NGO report unveils ‘merciless’ violence against migrants at Europe’s borders
Saturday, 19 December 2020
Migrants trying to enter Europe are subjected to abuses such as beatings, attacks by dogs and the theft or destruction of their belongings, according to a new NGO report denouncing violence and illegal pushbacks at EU borders.
The “Black Book of Pushbacks” produced by the non-governmental Border Violence Monitoring Network at the initiative of the radical left GUE/NGL group in the European Parliament, is based on close to 900 testimonies related to over 12,654 people.
It covers events in Croatia, Greece, Hungary, Italy and Slovenia, along with non-EU countries in the Balkans such as Bosnia and Serbia.
German MEP Cornelia Ernst (GUE) said the legislators had been “very shocked by the endless accounts of merciless, sadistic and degrading violence that are reminiscent of brutal dictatorships.”
Noting that the black book “sheds some much-needed light on this dark chapter of the EU,” she added: “Our hope is that it will contribute to bringing an end to the crimes, and to holding accountable the governments that are responsible.”
The report was presented on Friday to the European Commissioner for Internal Affairs, Ylva Johansson, who noted in a statement sent to French news agency AFP that pushbacks were against European law and the right to asylum.
Pushback occurs when a State sends back migrants across its borders without giving them an opportunity to apply for asylum, without regard for their personal situation, without any possibility of recourse and using violent, sometimes illegal methods, the report stresses.
Johansson recalled that the Pact on Migration and Asylum, presented in September, includes a border surveillance mechanism meant to avoid such behaviour.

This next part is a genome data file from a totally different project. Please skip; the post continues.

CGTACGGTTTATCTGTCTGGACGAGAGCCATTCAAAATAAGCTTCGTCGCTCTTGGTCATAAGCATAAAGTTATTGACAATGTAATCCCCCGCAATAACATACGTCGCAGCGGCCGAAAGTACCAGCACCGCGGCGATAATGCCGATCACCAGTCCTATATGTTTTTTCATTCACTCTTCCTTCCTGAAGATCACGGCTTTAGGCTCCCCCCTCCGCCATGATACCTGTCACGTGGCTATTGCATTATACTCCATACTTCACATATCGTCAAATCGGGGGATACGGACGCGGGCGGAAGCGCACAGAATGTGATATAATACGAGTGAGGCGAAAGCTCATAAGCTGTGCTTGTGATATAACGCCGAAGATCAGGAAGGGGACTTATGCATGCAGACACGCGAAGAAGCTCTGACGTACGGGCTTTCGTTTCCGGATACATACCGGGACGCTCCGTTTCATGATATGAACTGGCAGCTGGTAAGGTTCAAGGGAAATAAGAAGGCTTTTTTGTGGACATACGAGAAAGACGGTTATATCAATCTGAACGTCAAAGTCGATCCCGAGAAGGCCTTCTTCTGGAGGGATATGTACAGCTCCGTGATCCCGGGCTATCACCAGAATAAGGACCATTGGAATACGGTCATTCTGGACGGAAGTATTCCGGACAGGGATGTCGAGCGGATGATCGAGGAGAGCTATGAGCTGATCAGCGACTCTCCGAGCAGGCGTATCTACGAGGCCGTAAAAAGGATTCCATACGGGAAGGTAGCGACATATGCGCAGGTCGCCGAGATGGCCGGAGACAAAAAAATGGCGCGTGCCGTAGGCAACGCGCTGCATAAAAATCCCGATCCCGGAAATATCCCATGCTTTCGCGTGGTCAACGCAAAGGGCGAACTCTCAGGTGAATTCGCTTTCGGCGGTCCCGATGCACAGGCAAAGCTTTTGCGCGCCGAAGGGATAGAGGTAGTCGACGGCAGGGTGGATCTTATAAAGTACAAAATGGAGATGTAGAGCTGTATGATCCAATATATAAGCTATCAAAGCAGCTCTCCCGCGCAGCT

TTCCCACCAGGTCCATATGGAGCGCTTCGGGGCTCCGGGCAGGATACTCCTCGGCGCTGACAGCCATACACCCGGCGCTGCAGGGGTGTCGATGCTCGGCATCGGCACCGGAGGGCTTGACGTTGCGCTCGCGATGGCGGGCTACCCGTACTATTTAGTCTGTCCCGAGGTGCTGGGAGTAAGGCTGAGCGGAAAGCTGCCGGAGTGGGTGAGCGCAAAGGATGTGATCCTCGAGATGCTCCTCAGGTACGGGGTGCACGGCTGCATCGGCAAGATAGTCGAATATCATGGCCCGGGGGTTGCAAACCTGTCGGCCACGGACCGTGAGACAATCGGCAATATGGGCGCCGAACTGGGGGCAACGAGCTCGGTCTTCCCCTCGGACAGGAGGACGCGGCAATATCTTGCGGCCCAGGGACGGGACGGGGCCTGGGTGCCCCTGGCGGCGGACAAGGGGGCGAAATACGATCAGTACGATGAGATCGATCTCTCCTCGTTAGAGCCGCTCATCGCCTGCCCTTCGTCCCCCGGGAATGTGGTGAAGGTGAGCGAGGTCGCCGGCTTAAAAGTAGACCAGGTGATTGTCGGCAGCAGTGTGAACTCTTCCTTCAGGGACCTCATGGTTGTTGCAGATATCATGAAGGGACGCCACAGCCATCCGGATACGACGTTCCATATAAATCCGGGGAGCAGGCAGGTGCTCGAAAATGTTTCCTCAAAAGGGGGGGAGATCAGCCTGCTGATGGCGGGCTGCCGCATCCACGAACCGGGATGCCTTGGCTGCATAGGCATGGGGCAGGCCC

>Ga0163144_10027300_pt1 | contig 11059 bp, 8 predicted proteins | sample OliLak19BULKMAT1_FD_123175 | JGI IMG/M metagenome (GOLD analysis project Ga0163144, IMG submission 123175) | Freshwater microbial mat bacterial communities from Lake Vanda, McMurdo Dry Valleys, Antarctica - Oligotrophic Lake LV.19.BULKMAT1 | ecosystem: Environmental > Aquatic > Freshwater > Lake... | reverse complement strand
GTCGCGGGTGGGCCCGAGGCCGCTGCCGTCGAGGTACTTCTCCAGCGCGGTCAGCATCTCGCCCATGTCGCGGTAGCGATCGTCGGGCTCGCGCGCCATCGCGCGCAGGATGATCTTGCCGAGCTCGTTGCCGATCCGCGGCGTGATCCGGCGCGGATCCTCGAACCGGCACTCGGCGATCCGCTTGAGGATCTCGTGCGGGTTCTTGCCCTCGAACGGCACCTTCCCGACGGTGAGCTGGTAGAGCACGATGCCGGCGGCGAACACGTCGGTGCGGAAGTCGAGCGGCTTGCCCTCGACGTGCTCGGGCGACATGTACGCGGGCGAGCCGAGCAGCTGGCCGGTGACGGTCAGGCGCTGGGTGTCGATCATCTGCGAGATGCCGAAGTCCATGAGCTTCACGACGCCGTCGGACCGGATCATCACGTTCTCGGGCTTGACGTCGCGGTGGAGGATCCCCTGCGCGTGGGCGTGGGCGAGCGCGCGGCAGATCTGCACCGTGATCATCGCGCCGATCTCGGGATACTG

The European Border Monitoring Agency, FRONTEX, recently had to defend itself, following an investigation published in many media, due to its involvement alongside Greek coastguards in the illegal pushback of boatloads of asylum seekers to Turkey, accusations denied by the Greek government.
The many accounts in the Black Book include that of a 17-year-old Afghan boy whom Italian police discovered in November hiding under a truck in the port of Bari. He said he was beaten with a stick before being sent back to Greece without being allowed to eat or drink.
In Greece, a group of 65 people from Afghanistan, Algeria, Egypt, Morocco and Syria, ages ranging from 3 to 50 years, was forced, also in November, to go back to Turkey on foot across the Evros border river.
A Syrian arrested in December 2019 along with five compatriots, two of them 15-year-old minors, said he had been attacked and bitten by dogs released by police officers in Croatia who pushed them back into Bosnia.
The report’s authors, Hope Barker and Milena Zajovic, explained that the pushbacks covered by the network were just part of a much broader, systematic phenomenon that is still denied and often neglected.
The report also denounces the use of tasers against migrants, the practice of forcing asylum seekers to undress, and that of detaining people in structures that lack the most basic amenities.